Ocean pH Standard Falls Short of Protection

The Center for Biological Diversity of San Francisco, Calif., recently petitioned EPA to strengthen the water-quality standard for ocean pH and to publish guidance to help states protect U.S. waters from carbon dioxide pollution.

The oceans cover about 70 percent of the Earth’s surface and absorb about 22 million tons of carbon dioxide each day. Seawater reacts with absorbed carbon dioxide to become more acidic. This process, termed ocean acidification, has many adverse effects, including the impairment of marine organisms’ abilities to build protective shells and skeletons.

In a new report in the journal Science, scientists predict that if human sources of carbon dioxide continue to increase, ocean acidification coupled with global warming will kill the majority of the world’s coral reefs by the end of the century (Hoegh-Guldberg et al. 2007). Already, the pH of the ocean has decreased 0.1 units on average due to anthropogenic carbon dioxide.

If carbon dioxide emissions continue unabated, seawater pH may decrease an additional 0.4 units — more than a 100-percent change in acidity.

According to the Center’s petition, EPA’s water-quality standard is inadequate in the face of ocean acidification. A decline of 0.2 pH — allowed under the current standard — will be devastating to the marine ecosystem. Twenty-five leading scientists researching ocean acidification recently concluded that “a decrease of this magnitude would pose a risk to the physiology and health of a variety of marine organisms” (Caldeira et al. 2007).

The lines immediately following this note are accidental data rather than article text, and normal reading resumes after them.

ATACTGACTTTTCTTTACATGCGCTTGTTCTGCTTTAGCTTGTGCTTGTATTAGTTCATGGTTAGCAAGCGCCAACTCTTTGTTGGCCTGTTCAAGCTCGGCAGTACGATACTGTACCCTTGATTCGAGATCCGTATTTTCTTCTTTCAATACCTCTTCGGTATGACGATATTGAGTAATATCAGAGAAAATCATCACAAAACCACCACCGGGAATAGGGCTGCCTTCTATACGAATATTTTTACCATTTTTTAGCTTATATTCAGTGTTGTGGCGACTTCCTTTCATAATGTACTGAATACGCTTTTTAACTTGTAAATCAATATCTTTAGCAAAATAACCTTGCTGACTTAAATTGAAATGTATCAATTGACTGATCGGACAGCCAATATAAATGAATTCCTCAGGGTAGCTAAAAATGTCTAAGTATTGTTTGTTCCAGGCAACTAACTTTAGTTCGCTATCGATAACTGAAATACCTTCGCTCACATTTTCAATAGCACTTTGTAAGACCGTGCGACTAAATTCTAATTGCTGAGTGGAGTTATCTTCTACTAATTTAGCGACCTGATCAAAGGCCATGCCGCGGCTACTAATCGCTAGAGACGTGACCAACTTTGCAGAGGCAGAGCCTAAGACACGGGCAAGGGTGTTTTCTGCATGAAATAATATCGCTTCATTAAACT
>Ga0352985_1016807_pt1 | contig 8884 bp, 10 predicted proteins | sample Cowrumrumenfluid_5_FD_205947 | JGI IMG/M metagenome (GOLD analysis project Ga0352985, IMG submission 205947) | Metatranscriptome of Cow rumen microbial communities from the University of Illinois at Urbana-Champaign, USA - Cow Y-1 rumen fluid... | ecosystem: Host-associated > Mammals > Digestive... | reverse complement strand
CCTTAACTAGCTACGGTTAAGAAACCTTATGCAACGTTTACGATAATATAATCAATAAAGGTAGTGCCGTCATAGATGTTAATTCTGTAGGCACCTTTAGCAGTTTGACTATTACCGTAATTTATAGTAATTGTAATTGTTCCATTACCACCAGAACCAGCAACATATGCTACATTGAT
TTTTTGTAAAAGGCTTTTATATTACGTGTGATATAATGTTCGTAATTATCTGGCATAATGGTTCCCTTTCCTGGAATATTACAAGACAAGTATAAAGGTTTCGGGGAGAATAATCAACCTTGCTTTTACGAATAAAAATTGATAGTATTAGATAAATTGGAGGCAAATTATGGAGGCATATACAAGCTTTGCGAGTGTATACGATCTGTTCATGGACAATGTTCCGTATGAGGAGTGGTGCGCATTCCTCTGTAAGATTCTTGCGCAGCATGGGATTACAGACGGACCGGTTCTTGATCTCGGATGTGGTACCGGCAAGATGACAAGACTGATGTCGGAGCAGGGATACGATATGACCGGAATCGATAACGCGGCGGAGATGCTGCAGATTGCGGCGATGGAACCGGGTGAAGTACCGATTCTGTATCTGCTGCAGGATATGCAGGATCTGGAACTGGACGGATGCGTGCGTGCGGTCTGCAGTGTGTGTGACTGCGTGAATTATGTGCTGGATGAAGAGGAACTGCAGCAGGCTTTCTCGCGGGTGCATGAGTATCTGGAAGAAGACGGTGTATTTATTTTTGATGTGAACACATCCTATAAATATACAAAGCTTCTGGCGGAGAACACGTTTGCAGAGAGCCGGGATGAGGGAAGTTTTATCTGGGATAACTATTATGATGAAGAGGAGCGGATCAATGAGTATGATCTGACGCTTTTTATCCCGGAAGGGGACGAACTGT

“The Clean Water Act is the nation’s strongest law designed to protect water quality,” said Miyoko Sakashita, attorney for the Center for Biological Diversity’s oceans program. “Because ocean acidification is the greatest threat to the water quality of the oceans, EPA has a duty to take steps to address ocean acidification under the Clean Water Act.”

The Center has petitioned 10 coastal states to declare their ocean waters “impaired” under the Clean Water Act due to ocean acidification. Responses to those petitions are pending.

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